A talk with Susan Narduli, Architect/Artist

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Susan Narduli is an architect/artist who knows how to use images to make an impact on our environment.

In 2001, nervous LAX officials temporarily covered her art installation of nude men etched in the granite floor of the American Airlines terminal. Common sense prevailed and the matter was dropped after the Cultural Affairs Commission ruled that Narduli's artwork conformed with design sketches approved by the city in 1999.

Years later, Narduli continues to shape the world around us. She owns an interdisciplinary design studio in Los Angeles, which specializes in architecture, landscape design, public spaces, urban installations and light environments.

The architect/artist says the LAX episode taught her a lot about public discourse, noting "some of the coverage was less than accurate. Even CNN got basic facts wrong, and somewhere along the line the project picked up a title (not mine) which along with a few other inaccuracies stuck throughout the coverage...but most of what was written [focused] on the central issue -- that this was a question about how creative expression plays out in the public process."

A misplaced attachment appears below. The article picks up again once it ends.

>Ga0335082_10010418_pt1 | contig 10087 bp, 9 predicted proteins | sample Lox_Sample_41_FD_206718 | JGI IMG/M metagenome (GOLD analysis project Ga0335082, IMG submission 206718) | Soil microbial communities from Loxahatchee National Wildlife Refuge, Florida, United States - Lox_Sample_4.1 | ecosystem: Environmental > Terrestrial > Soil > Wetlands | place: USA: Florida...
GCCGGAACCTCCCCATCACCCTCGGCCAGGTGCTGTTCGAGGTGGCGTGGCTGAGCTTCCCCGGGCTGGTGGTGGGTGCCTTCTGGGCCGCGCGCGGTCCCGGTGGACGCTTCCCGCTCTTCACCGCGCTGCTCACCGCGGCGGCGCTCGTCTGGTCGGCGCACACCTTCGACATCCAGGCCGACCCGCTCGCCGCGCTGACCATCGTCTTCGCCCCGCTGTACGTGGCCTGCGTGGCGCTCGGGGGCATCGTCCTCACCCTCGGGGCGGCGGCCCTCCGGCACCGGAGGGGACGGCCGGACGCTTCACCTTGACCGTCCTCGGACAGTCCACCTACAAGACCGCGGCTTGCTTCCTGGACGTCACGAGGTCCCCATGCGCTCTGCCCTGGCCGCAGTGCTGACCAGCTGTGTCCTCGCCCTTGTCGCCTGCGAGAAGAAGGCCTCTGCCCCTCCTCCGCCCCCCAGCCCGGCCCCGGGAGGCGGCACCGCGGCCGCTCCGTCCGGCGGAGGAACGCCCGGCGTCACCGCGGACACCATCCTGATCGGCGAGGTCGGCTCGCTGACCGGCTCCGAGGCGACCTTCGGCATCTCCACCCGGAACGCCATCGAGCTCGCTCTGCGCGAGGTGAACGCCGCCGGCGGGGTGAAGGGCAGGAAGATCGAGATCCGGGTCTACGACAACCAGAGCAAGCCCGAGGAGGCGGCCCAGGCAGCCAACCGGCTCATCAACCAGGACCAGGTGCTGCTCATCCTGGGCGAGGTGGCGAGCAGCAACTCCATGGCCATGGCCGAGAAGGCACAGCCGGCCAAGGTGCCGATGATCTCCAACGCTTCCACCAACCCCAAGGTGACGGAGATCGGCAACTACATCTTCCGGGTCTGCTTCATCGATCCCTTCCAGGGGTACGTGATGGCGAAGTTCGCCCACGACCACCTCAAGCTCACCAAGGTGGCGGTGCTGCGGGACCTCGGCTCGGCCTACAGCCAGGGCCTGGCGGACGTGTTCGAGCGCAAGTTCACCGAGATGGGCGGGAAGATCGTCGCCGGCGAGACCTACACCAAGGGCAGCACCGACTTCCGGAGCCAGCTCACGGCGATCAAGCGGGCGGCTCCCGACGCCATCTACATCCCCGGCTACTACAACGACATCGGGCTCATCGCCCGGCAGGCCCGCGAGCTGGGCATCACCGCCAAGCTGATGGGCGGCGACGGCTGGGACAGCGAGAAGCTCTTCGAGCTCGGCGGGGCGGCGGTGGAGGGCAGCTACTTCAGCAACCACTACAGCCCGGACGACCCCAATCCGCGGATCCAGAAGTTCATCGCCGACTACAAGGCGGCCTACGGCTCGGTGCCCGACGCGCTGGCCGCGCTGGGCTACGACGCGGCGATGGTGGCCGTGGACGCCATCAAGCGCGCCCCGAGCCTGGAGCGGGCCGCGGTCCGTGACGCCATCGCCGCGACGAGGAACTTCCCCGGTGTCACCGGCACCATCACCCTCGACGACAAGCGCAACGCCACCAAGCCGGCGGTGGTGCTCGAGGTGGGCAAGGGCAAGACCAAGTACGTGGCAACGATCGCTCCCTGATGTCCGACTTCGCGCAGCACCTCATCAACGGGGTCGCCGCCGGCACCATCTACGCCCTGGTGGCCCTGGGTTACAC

Her latest project debuted this spring: an installation at California State University Fresno's newly renovated Henry Madden Library. Narduli played a significant role in the design of the complex's public spaces, including an LED display of a video emphasizing the artistic legacy of the basket-weaving skills preserved by the indigenous peoples of the San Joaquin Valley.

Narduli shares her thoughts in the following Q&A about Los Angele's rapidly evolving streetscape.

Where do you live in Los Angeles and why?

For most of my years in practice, my studio was in Venice. For a period of that time, I lived on the roof of the studio in a two room surplus U.S. Army squad tent. At night, the tent would rustle and creak in the wind, like a boat at anchor. One of the good things about living in Southern California is that the climate allows for such freedom.

Now, I live in an old log cabin in the canyons. It's built on a steep slope, so like the tent, it hovers among the treetops. A friend once called the building half tree house, half boat.

As an artist who uses LED and other digital display tech in your work, what do you think of Los Angeles city government's policies and actions to legislate electronic billboard and other display technologies throughout the metropolitan area?